Although fully aware of the difficulty of marshaling the needed 148 ballots needed to unseat Chen for his poor performance in the office and scams involving his family and aides, all of the 112 lawmakers of the opposition "pan-blue" alliance cast their ballots for the recall motion. They were aided by six members of the Non-Partisan Solidarity Union plus one independent legislator to lift the figure to a majority of 119, without even a single vote against the recall.
Comment: So far, nothing unexpected. But read on, because here is where it gets interesting.
China Post: The ruling Democratic Progressive Party (DPP) gave a strict order to bar its 86 lawmakers from taking part in the historic vote -- stripping them of the chance to express their views through a vote.
The mass no-show of the DPP lawmakers was contrasted by their 12 partners in the Taiwan Solidarity Union (TSU) who showed up for the gathering but chose to cast "invalidated" ballots. A TSU legislator said they cast their ballots but elaborately rendered them invalid in order to prove that the TSU is different from the DPP, which wanted its lawmakers to keep Chen in office no matter what.
Comment: In other words, "Democratic Progressive Party" legislators not only deprived Chinese citizens on Taiwan of the right to vote in a public referendum, the "Democratic Progressive Party" party hierarchy even deprived its own legislators of the opportunity to vote in the legislature.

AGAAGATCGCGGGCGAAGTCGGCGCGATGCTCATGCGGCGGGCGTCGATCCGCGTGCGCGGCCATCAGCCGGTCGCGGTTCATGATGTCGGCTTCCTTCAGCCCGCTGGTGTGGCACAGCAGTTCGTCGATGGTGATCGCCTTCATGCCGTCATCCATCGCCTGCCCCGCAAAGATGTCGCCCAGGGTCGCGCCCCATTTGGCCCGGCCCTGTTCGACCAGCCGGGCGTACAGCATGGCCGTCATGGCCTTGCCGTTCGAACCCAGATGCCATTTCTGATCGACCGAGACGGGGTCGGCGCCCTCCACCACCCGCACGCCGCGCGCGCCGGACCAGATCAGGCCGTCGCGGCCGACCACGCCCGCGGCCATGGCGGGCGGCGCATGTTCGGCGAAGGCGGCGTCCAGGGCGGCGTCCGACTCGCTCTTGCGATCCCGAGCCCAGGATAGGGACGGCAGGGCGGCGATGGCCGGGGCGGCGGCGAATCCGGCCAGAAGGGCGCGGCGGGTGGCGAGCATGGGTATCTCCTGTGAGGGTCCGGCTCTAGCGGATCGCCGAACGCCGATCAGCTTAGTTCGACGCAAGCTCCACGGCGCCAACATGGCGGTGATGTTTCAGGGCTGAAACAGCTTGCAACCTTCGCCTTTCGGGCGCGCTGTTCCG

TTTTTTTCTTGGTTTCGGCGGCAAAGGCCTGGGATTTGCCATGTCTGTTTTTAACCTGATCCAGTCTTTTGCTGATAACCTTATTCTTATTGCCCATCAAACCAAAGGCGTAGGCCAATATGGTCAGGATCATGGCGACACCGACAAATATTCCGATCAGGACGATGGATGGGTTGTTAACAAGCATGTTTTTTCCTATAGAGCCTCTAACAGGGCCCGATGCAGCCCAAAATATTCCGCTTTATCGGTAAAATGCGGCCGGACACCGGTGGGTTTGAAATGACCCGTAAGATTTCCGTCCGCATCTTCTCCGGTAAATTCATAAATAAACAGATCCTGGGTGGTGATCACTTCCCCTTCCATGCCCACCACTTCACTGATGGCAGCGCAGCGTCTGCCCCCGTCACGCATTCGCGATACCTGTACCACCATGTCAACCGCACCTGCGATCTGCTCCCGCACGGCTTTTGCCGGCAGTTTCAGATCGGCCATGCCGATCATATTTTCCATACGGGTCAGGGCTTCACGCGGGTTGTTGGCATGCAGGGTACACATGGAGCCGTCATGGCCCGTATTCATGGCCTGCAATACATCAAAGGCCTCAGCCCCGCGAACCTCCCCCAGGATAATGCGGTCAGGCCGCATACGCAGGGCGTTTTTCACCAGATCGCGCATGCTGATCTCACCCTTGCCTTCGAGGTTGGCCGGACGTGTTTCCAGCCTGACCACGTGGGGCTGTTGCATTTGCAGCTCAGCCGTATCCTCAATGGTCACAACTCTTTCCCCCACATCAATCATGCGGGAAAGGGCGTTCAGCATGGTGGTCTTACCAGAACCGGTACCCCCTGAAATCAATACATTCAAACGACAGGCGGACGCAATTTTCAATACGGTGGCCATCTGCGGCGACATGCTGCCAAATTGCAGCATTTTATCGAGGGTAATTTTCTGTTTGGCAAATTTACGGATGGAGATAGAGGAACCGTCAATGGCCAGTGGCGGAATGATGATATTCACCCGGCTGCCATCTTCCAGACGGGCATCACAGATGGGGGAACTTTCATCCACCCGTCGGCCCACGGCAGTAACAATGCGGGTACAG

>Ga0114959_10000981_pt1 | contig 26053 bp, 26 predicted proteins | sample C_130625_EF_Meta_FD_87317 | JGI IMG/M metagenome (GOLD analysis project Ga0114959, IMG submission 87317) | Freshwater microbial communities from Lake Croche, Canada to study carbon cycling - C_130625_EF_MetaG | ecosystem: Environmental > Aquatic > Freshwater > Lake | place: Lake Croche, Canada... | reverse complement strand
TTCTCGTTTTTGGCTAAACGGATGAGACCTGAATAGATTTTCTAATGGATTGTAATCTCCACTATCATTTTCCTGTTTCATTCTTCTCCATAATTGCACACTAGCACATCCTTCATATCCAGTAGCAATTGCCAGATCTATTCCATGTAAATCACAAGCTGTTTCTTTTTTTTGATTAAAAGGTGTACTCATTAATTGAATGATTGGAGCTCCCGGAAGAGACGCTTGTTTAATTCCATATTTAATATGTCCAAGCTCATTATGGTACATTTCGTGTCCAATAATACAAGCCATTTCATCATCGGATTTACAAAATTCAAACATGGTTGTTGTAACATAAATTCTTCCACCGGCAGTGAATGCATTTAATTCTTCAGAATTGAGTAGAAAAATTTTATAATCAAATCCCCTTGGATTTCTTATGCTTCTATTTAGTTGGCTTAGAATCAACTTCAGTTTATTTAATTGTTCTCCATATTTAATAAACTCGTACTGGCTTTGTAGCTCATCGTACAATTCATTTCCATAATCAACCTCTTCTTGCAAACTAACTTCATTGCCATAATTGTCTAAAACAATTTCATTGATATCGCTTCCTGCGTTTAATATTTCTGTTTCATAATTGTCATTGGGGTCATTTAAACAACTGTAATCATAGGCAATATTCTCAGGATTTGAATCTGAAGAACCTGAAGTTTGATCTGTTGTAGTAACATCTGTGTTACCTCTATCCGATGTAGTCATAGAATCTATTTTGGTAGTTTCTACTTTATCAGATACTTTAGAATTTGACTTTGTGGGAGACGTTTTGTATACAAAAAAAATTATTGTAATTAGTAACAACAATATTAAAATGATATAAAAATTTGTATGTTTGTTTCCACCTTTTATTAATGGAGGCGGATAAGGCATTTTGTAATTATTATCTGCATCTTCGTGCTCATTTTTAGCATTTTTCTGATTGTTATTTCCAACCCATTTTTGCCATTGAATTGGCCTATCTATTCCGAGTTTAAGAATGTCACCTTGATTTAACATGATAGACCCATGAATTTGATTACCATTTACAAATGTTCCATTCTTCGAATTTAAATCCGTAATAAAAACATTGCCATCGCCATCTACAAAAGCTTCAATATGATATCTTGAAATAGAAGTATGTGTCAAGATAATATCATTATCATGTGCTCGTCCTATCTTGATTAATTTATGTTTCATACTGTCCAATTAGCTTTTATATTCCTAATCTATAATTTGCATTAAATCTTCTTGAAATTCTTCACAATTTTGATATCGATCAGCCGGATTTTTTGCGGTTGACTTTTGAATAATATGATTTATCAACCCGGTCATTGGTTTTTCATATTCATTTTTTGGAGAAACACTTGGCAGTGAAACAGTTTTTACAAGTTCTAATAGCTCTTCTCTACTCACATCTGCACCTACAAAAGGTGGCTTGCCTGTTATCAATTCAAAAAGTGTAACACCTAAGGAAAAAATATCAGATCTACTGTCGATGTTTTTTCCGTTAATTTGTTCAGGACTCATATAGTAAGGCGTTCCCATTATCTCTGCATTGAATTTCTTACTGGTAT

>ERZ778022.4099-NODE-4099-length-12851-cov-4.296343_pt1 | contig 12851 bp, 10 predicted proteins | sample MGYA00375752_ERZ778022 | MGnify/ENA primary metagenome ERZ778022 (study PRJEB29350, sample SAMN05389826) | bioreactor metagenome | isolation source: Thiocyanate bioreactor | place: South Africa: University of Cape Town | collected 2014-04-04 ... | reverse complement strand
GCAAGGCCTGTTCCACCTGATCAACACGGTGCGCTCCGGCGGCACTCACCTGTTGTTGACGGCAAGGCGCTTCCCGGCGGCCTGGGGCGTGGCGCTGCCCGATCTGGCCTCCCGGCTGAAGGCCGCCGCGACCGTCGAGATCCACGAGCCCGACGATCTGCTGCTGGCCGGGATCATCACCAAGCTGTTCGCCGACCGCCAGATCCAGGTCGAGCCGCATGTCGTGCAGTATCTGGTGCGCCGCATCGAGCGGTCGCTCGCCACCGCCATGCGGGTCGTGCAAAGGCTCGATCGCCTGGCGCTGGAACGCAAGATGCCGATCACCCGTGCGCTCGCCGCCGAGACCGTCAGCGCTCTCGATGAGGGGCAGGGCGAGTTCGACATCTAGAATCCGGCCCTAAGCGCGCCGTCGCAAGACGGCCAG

In other words, the 12 legislators of the Taiwan Solidarity Union (TSU) aided and abetted the DPP by rendering their own ballots null and void, ensuring that they would not count in favor of the recall motion. Having ensured that the Pan Blue initiated recall motion would fail, and that the voters would be denied the opportunity to rid themselves of a thoroughly corrupt champion of Taiwan independence (is there any other kind?), the TSU had the chutzpath to claim that its behavior, in contrast to the DPP's, was proof of the TSU's commitment to clean government!
China Post: The DPP hailed the vote outcome as a great victory, calling it a victory for all of the 23 million of people in Taiwan who want Chen to stay on until his current term expires in May 2008.
Comment: A victory for all 23 million people on Taiwan, who purportedly want Chen Shui-bian to stay on until May 2008?
Who's kidding whom?
As of June 26, on the eve of the legislative recall motion vote, Chen's public job approval rating stood at 16%, and his disapproval rating at 70%. The people on Taiwan want Chen out, period.
In any "advanced democracy" any president or prime minister with numbers as pitiful as this would not be stonewalling and stalling for time. He or she would have resigned in shame, without waiting to be recalled or impeached.
Chen Shui-bian's Approval Ratings: red indicates disapproval, blue indicates approval, Source: TVBS Cable News Network
China Post: Although President Chen promised last week to put his fate in the hands of the 23 million people, the DPP's boycott of the recall vote effectively stripped the people of a public referendum on whether to oust Chen.